Thursday, November 10, 2011

Getting To The Bottom Of It With Poly Leaders

This past week I traveled to a beautiful  river in New York State.  The regulations on this river are that no added weight, indicators or weighted flies are legal.  You may use sinking line so long as it is not a lead core type.  This is heaven for the two hand caster and I plan to return as much as possible.

The fishing is done mostly by swinging flies with single hand, switch and two hand rods between 9' and 12'6".  Six seems to be the go to weight.  In order to have the correct presentation you must vary the depth and speed of your fly according to river flow and depth of pool.  The fish will take swung flies but you must  get them down toward the bottom a bit.

The Salmon range from a few to twelve pounds.  There are also Steelhead and large Brown Trout available so the opportunities are as wide a range as the flies in your pocket.  The best flies we found for swinging had somber Bronze Malard wings with gold bodies.  I'm sure that under different conditions it would be something else.

Having the correct depth was made easy with the incorporation of using PolyLeaders connected loop to loop at the end of a modified switch style line.  I think the closet thing that is commercially available would be the Royal Wulff Ambush line.  A short head line that will make crisp yet decent length casts while standing close to the bank and under trees and bush.  In shallow locations, a hover poly could be used, and in deeper faster runs changing to a 6.1ips sinking and longer poly could be changed over in a matter of a few minutes.   Just keep the tippet on as you change and you are all set.  The other variable will be the length of your tippet.  Typically I ran the tippet at about three feet.  If I wanted to ride a little higher, I just added another foot or so with a Double Surgeon's Knot.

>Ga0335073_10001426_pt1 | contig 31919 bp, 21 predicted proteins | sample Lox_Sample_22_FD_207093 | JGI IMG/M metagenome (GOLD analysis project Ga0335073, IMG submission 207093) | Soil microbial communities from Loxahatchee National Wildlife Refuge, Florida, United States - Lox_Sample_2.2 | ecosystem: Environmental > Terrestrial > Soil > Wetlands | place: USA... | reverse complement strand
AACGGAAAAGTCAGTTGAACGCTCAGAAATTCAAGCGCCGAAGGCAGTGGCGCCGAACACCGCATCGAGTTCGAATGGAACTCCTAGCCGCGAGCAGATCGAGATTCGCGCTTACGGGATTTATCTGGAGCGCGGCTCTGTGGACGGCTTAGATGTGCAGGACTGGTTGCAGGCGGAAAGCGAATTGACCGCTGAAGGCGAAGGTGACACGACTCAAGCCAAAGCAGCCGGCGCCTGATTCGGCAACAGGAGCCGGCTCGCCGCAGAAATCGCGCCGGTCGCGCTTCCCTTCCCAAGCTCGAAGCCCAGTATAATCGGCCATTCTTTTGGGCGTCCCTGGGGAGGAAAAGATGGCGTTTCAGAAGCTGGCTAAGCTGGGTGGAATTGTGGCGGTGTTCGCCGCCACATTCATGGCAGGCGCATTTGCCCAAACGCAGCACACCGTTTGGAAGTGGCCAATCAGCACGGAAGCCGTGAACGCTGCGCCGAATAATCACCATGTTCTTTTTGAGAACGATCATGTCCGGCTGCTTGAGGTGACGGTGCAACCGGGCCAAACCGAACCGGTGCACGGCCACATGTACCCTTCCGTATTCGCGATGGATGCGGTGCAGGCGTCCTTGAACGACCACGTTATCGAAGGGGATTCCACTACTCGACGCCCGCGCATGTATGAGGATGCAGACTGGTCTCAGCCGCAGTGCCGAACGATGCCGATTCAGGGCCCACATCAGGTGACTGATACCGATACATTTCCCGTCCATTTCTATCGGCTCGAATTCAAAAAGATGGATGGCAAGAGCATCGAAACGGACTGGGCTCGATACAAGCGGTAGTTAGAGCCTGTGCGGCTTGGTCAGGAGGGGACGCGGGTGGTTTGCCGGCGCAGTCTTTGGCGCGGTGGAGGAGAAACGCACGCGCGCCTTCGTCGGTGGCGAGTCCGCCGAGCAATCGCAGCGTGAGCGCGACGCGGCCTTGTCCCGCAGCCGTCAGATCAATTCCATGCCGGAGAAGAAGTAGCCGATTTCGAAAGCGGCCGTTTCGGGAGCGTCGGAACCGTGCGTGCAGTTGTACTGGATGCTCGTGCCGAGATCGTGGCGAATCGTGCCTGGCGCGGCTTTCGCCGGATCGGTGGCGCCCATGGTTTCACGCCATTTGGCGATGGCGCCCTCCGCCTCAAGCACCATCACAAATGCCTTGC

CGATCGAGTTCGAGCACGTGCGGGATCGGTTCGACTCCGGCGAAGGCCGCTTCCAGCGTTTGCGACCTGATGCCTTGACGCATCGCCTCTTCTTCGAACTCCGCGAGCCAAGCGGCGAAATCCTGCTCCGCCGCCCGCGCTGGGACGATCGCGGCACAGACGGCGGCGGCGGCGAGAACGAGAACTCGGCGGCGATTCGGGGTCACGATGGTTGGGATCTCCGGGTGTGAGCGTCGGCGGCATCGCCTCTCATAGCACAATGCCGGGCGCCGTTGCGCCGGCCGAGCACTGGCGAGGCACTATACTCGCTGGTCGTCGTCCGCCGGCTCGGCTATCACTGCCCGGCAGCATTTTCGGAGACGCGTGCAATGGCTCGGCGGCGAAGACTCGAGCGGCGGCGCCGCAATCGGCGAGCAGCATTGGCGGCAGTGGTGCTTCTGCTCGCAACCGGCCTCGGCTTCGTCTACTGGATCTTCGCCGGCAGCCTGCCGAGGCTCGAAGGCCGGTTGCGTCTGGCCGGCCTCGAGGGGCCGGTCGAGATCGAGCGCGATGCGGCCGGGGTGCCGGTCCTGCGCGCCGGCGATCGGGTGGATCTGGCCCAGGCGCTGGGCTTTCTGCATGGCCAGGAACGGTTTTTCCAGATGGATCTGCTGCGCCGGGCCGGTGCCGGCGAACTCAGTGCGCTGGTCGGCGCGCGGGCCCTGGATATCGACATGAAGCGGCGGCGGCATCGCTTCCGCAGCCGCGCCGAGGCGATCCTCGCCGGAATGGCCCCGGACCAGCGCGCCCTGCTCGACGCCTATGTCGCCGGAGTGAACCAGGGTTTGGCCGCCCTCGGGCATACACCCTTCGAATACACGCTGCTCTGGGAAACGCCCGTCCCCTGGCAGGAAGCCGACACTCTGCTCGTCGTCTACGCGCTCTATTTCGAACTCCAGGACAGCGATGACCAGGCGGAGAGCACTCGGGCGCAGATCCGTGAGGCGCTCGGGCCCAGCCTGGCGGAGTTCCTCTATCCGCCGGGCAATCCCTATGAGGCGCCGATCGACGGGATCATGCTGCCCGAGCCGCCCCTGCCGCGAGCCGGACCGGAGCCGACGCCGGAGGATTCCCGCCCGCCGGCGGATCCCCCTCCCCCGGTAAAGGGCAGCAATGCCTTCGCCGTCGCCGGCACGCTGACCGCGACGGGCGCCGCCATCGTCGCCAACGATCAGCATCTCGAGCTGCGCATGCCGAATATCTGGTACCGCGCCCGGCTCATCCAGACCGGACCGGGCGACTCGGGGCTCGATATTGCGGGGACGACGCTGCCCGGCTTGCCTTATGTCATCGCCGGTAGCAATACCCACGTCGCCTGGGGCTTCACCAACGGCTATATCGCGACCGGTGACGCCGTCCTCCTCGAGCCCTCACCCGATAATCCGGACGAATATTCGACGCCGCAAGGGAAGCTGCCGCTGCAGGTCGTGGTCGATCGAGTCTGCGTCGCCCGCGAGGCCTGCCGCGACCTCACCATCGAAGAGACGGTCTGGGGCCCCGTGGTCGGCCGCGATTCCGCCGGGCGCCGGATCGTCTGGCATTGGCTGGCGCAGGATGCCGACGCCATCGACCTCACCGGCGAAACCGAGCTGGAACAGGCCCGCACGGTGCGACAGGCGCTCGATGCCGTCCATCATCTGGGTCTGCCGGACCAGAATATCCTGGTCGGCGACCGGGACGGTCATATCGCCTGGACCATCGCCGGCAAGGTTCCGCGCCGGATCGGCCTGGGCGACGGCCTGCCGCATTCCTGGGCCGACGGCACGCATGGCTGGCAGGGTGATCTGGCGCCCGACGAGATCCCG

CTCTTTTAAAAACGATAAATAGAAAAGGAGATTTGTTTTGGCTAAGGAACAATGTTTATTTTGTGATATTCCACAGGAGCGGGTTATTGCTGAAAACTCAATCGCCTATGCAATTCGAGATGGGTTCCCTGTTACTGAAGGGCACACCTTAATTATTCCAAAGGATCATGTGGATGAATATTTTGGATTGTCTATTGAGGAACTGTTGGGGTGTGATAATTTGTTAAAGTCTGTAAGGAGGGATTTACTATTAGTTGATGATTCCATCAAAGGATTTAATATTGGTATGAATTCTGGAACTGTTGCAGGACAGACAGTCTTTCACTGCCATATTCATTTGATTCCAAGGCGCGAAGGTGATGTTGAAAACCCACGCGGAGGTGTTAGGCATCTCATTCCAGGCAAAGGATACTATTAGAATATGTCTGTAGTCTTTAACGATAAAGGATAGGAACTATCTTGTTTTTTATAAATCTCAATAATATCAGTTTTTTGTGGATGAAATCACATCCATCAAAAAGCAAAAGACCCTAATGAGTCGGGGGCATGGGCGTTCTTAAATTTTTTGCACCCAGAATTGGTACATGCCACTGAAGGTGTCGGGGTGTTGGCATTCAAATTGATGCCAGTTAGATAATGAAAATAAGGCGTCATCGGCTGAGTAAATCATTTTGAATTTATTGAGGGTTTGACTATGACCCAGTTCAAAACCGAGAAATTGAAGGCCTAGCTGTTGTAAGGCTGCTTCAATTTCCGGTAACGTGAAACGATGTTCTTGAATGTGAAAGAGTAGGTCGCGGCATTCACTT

This is a great system that turned over larger size flies with ease and made overhead, switch and Skagit style casting easy.  They also cast very well with single hand rods and offer an added push of distance and line speed.  The AirFlo company was the first to make these tapered specialized sinking leaders and created them for improved casting accuracy as well as sinking.  I first started using these PolyLeaders while fishing the River Tay in Scotland about eight years ago.  No one fished without one.  They were not in any store that I could find in the States at that time.  Now every major line company and fly shop has a well stocked supply.

Another application and reason to carry PolyLeaders would be for the angler who wants to make sure that all bases are covered when nymph fishing.  As you have your fly line ended with a small loop you can high stick with or without an indicator and weight and then change over to a poly in a very fast time.  I often fish one set up at the top of a pool a different rig for the deeper middle and am willing to change for the tail out.  It is always optimal in only one perfect style at that moment and the challenge is to get it right as much as possible.

There are some anglers who confuse these new style leaders with sinking heads that are clunky and do not cast well on single handed rods.  They will get you down to the bottom when made from T-7 to T-14 and should be used as a line extension and not a leader.  Longer length tapered mono leaders or knotted tapered leaders should be attached to the end of these sections.  I use them as cheaters with Skagit lines when I need to go down deep and fast.  Cheaters are used to make sure that the length of your fly line head is always the same so your casting stroke can be constant.  But that's a topic to itself and for another time.

Weather you are a nymph fisher with weights and indicators or a swinger of streamers you can make your set up do both with the same rod, reel, spool and line by the use of PolyLeaders.  This is very inexpensive to give a try and will add an extra piece to the puzzle.


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